This is just poetry. It won't save you, but it may locate you so that a rescue party can be sent out. — Dean Blehert

Friday, February 13, 2009


Towers of light,
each light a cubicle
containing a worried person.

[Notes: Interesting at night to see how many people in sky scrapers are working late. This reminds me of the old TV show, "Naked City," that began each episode with a a cityscape and a narrator saying something about "a millions stories in the Naked City...and this is one of them." A million stories. My dictionary says that the word "stories," when used to mean the floors of a building, probably derives from "story" meaning a tale--which derives from "history," which comes from a Greek word meaning something like to learn by inquiring.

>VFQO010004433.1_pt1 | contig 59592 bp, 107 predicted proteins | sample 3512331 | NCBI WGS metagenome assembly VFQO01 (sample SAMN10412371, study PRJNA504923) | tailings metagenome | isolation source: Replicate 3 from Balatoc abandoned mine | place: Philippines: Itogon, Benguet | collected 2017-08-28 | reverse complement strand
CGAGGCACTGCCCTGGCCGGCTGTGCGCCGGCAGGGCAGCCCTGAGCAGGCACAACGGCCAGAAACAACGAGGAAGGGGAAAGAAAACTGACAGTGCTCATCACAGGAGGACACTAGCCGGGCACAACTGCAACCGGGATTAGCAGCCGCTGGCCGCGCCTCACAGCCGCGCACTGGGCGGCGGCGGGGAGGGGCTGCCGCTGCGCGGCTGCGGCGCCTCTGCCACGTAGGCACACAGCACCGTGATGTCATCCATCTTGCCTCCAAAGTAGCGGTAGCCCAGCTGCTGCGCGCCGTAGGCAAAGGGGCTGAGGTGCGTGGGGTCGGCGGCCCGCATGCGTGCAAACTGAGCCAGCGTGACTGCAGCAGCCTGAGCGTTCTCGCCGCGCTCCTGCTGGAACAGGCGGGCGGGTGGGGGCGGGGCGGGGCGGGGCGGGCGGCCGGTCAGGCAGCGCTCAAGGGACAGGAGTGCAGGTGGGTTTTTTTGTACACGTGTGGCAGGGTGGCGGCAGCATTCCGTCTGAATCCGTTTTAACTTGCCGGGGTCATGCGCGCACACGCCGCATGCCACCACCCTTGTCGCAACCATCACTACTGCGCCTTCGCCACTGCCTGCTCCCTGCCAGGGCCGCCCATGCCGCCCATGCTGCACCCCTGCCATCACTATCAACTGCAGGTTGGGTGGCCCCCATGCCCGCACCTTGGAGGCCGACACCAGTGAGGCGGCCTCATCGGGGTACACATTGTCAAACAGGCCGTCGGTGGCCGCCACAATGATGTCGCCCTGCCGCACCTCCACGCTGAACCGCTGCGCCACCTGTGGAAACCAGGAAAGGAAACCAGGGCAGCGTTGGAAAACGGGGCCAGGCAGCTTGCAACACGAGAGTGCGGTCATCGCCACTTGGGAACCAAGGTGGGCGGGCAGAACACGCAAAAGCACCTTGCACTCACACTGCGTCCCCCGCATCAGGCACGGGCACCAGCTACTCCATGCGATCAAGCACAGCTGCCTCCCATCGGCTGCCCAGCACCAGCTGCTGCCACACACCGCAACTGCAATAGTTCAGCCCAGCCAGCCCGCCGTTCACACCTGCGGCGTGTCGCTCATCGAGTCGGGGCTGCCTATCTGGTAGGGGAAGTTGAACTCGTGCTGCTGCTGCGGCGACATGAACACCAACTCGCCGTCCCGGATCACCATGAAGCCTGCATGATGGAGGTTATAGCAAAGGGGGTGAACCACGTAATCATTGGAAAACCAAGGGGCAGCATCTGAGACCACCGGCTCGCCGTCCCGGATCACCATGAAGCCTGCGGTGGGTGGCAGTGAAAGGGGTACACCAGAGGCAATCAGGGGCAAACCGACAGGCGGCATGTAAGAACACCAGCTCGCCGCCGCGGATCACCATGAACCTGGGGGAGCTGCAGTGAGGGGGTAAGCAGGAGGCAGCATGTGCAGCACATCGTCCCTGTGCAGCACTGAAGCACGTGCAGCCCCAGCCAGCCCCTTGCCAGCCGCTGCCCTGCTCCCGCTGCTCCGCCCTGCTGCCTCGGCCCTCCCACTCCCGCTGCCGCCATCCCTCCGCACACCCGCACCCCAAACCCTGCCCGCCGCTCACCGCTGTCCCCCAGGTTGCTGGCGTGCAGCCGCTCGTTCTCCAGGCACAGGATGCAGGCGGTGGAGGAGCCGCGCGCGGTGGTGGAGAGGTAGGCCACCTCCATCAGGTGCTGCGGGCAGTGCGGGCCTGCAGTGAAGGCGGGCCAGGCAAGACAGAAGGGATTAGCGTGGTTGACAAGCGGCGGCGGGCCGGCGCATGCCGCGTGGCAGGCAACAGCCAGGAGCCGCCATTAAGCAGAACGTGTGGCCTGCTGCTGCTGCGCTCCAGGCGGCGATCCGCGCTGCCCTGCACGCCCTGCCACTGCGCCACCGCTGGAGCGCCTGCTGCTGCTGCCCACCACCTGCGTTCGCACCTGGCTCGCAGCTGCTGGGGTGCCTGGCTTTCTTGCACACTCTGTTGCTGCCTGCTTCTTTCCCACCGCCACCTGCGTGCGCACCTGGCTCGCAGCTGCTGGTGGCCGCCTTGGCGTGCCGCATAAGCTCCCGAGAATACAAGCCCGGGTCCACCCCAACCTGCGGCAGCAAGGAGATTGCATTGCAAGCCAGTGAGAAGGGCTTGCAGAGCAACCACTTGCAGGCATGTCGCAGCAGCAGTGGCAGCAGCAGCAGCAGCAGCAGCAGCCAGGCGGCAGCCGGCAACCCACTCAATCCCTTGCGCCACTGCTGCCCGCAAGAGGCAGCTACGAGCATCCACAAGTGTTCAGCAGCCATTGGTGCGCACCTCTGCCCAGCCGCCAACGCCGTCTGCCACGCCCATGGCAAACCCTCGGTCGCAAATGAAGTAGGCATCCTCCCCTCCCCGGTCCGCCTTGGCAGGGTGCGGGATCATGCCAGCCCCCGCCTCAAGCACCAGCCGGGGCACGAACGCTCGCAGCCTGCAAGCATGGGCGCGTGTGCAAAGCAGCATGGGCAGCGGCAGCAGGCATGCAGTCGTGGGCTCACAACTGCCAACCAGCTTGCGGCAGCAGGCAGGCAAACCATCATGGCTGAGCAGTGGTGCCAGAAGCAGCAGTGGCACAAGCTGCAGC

How did a building floor become a story? (I'm learning by inquiring.) My dictionary speculates that floors of buildings long ago (Greeks? Romans?) were typically marked on the outside of buildings by friezes (bands of sculpture) that told a story. Makes sense for buildings a few stories tall. Wouldn't it be interesting if each floor of a 100-story building were surrounded by its own frieze, each floor telling a different story?

"I visited the Empire State Building today. I couldn't tear myself away!"]

Dean Blehert
Blogs: (short poems) (essays and longer poems)

1 comment:

Pam said...

I love the explanation for the word story. One could also extrapolate: each window contains a room with someone (or more) with a story.